Norway has no influence in single market rules? That’s highly debatable.

As an EEA & EFTA member, Norway does in fact have influence. It has formal influence in shaping new EU law through joint EU/EFTA/EEA committees and working groups. Norway can push for adaptations and exemptions from harmful clauses in EU law, and can contest the law through a separate court. It has a veto over EU law if the law runs against its own interests. It also has an emergency brake on freedom of movement. The only thing it doesn’t have (because it isn’t an EU member) is a formal vote in EU institutions to ratify new law. This last point gets blown up into “Norway has no influence”.

A further new angle to this comes from a recent EFTA report showing that the vast majority of single market law includes policy areas now covered by the UN or other global bodies. As a result of globalisation in the 21st century, ASA, UNECE, Codex Alimentarius, WTO, NAFO, ILO and a whole host of bodies few have ever heard of are the new sources of law that then gets handed down. The EU takes a seat on such bodies and negotiates on our behalf meaning we effectively have one twenty-eighth of a seat. Norway takes a single seat on such bodies so has much greater influence than Britain in shaping laws originating from these sources – a seat it uses to great effect, particularly for industries where it has significant interests like fishing, and oil & gas.

Anne Beathe Tvinnereim, a Norwegian minister, therefore flatly denies Norway has no influence. Norway has more influence than we do. Of course there are some Norwegian politicians who support claims that they have no influence. But these politicians tend to want EU membership for Norway so arguably have their own agenda. Or they simply haven’t kept pace with the force of globalisation that leaves their argument high and dry.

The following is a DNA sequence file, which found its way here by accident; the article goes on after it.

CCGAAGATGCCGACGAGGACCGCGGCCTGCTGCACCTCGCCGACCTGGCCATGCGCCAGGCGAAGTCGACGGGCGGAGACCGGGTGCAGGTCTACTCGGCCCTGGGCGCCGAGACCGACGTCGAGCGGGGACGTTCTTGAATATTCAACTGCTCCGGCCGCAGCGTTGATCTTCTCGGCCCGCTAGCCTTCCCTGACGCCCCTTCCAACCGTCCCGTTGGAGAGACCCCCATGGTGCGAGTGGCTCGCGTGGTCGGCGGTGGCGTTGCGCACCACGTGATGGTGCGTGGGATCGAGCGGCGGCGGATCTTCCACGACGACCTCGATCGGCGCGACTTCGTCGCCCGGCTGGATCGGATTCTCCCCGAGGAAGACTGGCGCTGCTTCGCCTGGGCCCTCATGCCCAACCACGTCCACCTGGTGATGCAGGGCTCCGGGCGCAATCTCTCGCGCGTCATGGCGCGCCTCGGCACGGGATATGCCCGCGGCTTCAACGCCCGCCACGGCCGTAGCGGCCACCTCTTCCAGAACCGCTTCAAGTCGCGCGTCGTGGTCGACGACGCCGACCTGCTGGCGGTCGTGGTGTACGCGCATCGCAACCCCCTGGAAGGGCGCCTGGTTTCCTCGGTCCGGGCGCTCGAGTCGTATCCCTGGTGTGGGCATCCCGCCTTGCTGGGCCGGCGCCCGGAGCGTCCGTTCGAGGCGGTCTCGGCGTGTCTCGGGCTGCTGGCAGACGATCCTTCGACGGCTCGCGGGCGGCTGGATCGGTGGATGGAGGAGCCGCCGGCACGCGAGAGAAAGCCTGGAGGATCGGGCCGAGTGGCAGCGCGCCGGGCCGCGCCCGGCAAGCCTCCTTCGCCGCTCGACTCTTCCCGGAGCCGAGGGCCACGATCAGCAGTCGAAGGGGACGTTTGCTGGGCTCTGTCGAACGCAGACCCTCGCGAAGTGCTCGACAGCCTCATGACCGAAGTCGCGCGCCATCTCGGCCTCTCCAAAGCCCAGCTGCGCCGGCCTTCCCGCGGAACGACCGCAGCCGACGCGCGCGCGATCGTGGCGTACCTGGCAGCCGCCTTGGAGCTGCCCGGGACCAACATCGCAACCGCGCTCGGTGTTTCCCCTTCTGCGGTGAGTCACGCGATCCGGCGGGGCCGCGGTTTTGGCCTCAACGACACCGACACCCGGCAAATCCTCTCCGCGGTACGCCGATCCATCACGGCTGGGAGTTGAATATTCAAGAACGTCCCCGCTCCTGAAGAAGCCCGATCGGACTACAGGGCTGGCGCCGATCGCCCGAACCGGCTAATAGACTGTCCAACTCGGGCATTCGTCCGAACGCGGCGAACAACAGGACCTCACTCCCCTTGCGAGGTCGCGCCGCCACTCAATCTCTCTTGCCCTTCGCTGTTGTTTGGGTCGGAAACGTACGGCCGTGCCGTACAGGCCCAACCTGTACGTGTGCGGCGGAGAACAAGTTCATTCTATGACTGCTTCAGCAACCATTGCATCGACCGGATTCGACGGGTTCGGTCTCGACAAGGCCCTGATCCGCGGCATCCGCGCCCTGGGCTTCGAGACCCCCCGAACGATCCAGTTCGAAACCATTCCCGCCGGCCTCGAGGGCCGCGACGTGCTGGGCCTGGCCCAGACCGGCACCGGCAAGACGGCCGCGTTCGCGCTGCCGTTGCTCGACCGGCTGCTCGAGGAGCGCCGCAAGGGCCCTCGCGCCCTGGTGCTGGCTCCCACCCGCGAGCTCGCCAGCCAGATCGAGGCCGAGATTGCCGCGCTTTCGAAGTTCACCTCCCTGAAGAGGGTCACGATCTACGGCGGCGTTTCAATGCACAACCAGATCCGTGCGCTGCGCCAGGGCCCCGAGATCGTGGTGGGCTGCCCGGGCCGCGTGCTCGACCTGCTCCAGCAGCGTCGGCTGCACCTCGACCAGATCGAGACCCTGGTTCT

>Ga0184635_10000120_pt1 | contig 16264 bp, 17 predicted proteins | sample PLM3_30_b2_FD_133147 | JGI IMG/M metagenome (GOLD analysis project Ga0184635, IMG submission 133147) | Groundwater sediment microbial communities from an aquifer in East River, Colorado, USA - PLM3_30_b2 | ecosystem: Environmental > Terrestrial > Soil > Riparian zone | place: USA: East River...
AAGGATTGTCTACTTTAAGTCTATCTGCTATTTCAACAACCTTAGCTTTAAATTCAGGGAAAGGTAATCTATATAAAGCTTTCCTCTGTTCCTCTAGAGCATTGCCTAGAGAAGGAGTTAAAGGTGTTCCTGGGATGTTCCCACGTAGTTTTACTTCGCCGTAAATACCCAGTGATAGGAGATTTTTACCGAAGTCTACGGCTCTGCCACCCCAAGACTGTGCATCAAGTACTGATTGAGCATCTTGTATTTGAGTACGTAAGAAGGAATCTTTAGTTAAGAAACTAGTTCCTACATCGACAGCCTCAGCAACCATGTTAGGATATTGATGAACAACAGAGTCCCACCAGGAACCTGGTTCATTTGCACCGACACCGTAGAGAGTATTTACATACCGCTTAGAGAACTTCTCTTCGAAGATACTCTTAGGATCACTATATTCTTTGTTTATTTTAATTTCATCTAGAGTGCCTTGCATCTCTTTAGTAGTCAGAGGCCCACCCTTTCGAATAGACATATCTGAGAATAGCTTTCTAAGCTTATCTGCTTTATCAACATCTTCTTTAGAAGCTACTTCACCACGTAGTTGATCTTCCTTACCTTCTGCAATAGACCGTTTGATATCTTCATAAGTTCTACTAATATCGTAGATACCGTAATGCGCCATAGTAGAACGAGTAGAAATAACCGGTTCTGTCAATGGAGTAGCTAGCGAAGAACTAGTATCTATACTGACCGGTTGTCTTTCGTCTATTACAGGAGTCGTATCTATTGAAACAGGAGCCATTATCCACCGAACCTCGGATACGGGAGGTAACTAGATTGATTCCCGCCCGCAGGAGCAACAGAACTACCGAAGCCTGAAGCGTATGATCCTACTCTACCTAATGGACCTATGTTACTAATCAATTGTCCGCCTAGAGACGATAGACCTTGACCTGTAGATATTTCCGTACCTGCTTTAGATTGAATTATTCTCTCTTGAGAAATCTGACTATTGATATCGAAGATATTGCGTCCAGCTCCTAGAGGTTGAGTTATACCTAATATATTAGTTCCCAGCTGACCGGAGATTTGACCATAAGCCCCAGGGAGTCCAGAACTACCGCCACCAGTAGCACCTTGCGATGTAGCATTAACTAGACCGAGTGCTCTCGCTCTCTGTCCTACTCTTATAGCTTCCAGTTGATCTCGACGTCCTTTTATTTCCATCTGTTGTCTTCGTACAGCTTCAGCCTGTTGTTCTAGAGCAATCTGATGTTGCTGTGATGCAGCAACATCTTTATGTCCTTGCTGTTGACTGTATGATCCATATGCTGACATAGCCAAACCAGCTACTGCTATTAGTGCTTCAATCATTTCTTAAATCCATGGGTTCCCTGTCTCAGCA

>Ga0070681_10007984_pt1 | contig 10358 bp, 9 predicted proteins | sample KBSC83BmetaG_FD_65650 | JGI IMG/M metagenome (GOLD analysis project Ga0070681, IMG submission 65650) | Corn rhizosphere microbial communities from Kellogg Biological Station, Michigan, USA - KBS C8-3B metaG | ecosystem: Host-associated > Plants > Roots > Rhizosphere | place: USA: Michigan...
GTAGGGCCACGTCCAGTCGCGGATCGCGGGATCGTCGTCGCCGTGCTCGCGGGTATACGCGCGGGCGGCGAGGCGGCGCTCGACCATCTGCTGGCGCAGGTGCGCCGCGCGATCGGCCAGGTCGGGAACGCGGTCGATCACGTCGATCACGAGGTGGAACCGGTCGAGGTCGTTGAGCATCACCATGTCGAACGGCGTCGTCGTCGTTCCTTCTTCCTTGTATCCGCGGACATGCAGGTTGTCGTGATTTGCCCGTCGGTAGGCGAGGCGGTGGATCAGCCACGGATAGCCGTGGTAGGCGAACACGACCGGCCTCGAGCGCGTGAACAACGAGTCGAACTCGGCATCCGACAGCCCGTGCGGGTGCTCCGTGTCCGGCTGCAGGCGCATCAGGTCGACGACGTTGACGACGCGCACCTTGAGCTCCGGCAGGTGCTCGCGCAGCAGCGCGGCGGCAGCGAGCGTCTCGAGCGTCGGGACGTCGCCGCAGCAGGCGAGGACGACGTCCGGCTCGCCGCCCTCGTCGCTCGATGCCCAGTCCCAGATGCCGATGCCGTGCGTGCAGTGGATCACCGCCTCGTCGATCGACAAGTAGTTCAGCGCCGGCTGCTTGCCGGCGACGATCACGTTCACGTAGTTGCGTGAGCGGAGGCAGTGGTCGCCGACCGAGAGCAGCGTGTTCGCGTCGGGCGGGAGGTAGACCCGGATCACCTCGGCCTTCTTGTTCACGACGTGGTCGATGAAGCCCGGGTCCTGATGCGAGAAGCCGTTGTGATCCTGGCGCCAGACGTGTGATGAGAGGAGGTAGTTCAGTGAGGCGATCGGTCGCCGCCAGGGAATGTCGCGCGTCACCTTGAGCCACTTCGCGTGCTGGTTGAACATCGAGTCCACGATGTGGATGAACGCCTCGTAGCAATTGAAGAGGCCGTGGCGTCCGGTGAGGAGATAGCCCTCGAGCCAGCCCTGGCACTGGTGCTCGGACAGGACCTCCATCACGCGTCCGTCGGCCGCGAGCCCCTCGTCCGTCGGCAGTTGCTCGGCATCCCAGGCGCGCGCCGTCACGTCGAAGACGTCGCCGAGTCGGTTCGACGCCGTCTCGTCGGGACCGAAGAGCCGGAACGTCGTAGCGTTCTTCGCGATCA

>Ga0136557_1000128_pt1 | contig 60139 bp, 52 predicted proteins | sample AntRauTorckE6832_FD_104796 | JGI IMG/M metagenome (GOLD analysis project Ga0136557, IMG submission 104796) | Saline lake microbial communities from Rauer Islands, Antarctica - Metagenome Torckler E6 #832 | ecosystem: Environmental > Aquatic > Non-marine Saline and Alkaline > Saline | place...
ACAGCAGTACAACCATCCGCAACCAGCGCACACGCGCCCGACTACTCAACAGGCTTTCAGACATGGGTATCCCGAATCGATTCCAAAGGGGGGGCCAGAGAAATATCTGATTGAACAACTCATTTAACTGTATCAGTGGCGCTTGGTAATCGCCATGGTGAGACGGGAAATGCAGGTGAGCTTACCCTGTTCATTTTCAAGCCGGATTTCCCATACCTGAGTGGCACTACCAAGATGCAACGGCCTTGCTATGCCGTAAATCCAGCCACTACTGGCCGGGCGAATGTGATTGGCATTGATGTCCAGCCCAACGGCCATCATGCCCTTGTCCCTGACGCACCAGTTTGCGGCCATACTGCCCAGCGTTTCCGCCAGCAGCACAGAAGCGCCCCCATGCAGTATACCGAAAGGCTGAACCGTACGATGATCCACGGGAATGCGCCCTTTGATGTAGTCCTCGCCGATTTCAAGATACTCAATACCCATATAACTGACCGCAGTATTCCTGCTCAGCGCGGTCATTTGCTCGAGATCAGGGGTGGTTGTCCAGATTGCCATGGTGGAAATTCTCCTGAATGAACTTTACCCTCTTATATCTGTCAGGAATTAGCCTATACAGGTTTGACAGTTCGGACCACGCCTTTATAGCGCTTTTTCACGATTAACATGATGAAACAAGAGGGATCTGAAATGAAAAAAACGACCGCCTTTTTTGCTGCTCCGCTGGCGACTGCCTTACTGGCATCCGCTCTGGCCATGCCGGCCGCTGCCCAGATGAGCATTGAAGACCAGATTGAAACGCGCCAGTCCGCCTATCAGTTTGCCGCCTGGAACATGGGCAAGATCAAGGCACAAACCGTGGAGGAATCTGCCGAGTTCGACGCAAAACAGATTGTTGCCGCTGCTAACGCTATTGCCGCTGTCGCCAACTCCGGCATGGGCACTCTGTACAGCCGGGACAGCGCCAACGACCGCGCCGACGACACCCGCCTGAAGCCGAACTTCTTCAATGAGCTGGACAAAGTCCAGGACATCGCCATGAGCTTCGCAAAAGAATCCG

And that’s where we really find the clue that the “no influence” claim is wrong: the country as a whole is now firmly against EU membership. The Norwegian organisation pushing for Norway’s full membership has given up. Iceland, another EEA member, has gone the same way. These countries “constantly awaiting orders from Brussels” – or so we are told – are, in reality, nations at ease with themselves.

One other point. The assumption in all this is that the UK enjoys major influence inside the EU. But it doesn’t. When we joined, the UK had 17% of votes in the Council of Ministers; now we have 8%. The veto is now almost non-existent and the UK hasn’t managed to block single Commission proposal passing through the Council despite trying 55 times. More recently we have even been outvoted on financial services measures, which historically was not the case given the UK’s power in this area. Commentators often report how marginalised Britain is in the EU.

The most the IN lobby can realistically say is that influence is constrained in certain ways both inside and outside the EU. But short of setting up a dictatorship with omnipotent powers, that is always going to be the case. It is not an argument for staying in.

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